State: Some young men think they drive better drunk than sober - WNEM TV 5

State: Some young men think they drive better drunk than sober

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EAST LANSING, MI (WNEM) -

The Michigan Office of Highway Safety Planning says many young men in Michigan refer to themselves as being a "professional drunk driver." 

The OHSP received that response during focus groups this spring. The OHSP says the "professionals" felt they were actually better drivers when drunk.

Each participant had tactics and strategies, including taking side streets and not wearing a hat, to help them "outsmart" law enforcement officers.

The state's new drunk driving enforcement campaign attempts to dispel these perceptions by combining the drunk drivers' own words with a reality check: They aren't getting away with anything. Law enforcement officers are specially trained to find and arrest drunk drivers.

The new campaign kicks off as nearly 160 law enforcement agencies in 26 counties begin stepped-up drunk driving patrols Thursday through Sept. 3 during the Drive Sober or Get Pulled Over crackdown.

"Michigan law enforcement officers are experts at catching drunk drivers. They know all the tricks and have heard all the excuses," said Michael L. Prince, director of OHSP. "If you drive drunk, you will be arrested, so make the smart decision and find a safe and sober ride home."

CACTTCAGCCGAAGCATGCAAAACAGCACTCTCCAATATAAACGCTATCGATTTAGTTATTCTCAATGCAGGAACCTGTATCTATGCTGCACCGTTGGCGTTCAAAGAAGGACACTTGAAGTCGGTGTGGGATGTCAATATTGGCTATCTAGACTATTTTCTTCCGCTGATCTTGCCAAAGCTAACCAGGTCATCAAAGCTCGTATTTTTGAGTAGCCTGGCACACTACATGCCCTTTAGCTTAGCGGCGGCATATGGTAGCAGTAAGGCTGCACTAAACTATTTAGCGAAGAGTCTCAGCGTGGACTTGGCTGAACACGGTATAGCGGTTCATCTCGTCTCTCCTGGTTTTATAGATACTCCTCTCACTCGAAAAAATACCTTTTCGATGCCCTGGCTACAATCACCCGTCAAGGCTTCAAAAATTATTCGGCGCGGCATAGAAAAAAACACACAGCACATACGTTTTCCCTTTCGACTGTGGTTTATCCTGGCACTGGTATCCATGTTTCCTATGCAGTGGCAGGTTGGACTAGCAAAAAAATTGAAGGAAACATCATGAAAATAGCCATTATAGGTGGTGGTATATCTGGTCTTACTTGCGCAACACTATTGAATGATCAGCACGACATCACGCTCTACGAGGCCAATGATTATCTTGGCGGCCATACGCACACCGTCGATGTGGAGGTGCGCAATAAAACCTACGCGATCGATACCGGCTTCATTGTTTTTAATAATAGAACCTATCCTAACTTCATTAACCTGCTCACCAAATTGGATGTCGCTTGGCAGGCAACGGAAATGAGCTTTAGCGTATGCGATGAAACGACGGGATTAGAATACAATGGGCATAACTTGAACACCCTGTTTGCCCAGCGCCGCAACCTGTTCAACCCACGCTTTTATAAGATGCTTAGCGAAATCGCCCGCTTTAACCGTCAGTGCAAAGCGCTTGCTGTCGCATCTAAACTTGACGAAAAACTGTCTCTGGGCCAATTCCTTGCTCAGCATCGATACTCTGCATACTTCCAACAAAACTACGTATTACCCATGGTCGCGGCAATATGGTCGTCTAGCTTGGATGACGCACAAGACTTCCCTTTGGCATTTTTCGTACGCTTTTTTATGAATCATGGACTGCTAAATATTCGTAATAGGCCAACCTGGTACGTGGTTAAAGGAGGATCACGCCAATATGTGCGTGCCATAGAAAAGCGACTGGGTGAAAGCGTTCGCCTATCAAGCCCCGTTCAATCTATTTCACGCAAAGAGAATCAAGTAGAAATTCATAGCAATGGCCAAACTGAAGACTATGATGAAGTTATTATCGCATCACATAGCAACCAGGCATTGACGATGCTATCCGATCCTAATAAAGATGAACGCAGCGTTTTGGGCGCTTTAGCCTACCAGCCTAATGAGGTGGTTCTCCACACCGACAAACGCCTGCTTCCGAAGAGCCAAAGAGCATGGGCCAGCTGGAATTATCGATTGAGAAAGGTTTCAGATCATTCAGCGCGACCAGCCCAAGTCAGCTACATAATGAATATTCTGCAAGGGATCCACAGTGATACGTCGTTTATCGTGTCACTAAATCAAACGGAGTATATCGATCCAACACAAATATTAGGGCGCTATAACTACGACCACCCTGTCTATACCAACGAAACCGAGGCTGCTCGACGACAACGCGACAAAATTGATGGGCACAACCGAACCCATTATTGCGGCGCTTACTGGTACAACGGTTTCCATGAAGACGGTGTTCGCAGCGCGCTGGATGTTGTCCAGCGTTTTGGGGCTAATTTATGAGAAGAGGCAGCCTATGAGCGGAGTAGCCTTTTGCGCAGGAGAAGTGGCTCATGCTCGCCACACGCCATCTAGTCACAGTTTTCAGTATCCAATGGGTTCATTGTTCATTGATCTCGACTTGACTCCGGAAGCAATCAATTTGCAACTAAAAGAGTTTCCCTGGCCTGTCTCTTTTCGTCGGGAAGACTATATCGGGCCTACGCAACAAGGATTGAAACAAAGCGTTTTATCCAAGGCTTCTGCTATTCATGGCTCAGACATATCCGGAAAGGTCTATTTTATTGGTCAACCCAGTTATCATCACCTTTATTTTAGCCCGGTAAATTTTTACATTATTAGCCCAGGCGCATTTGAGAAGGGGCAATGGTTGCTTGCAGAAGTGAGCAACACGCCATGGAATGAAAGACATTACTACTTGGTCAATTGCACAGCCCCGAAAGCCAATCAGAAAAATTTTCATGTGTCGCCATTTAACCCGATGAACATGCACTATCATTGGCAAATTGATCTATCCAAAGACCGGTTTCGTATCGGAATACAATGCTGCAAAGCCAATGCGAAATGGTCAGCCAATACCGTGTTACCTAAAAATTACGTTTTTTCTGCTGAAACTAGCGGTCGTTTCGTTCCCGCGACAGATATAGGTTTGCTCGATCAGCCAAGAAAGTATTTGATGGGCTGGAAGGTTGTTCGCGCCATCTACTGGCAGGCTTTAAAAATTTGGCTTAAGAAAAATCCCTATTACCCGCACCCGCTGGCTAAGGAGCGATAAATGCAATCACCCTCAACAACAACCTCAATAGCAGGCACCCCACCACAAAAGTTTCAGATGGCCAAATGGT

OHSP used focus groups to gain greater insight into why young men drive drunk, despite potentially stiff penalties including jail time, fines and license sanctions. In 2011, men represented more than 80 percent of drinking drivers in alcohol-involved fatal crashes.

Of those male drivers, more than 40 percent were 21 to 34 years old. Statistics indicate men are arrested for drunk driving at a rate of nearly three to every one woman in Michigan.

In addition to drunk driving patrols, seat belt enforcement will take place in Genesee, Kalamazoo, Kent, Macomb, Monroe, Oakland, Saginaw, St. Clair, Washtenaw and Wayne counties. These counties were selected based on high crash and fatality rates for unbuckled motorists.

Campaign advertising is running on broadcast and cable TV, radio and websites popular with young men. The television ad can be viewed at www.youtube.com/ohsp.

The enforcement in Flint, Grand Rapids and Metro Detroit will also be supported by mobile billboards alerting motorists about drunk driving patrols in their area. For a list of planned enforcement times, dates and locations, visit www.michigan.gov/ohsp.

The new campaign and stepped-up enforcement are paid for with federal traffic safety funds coordinated by OHSP.

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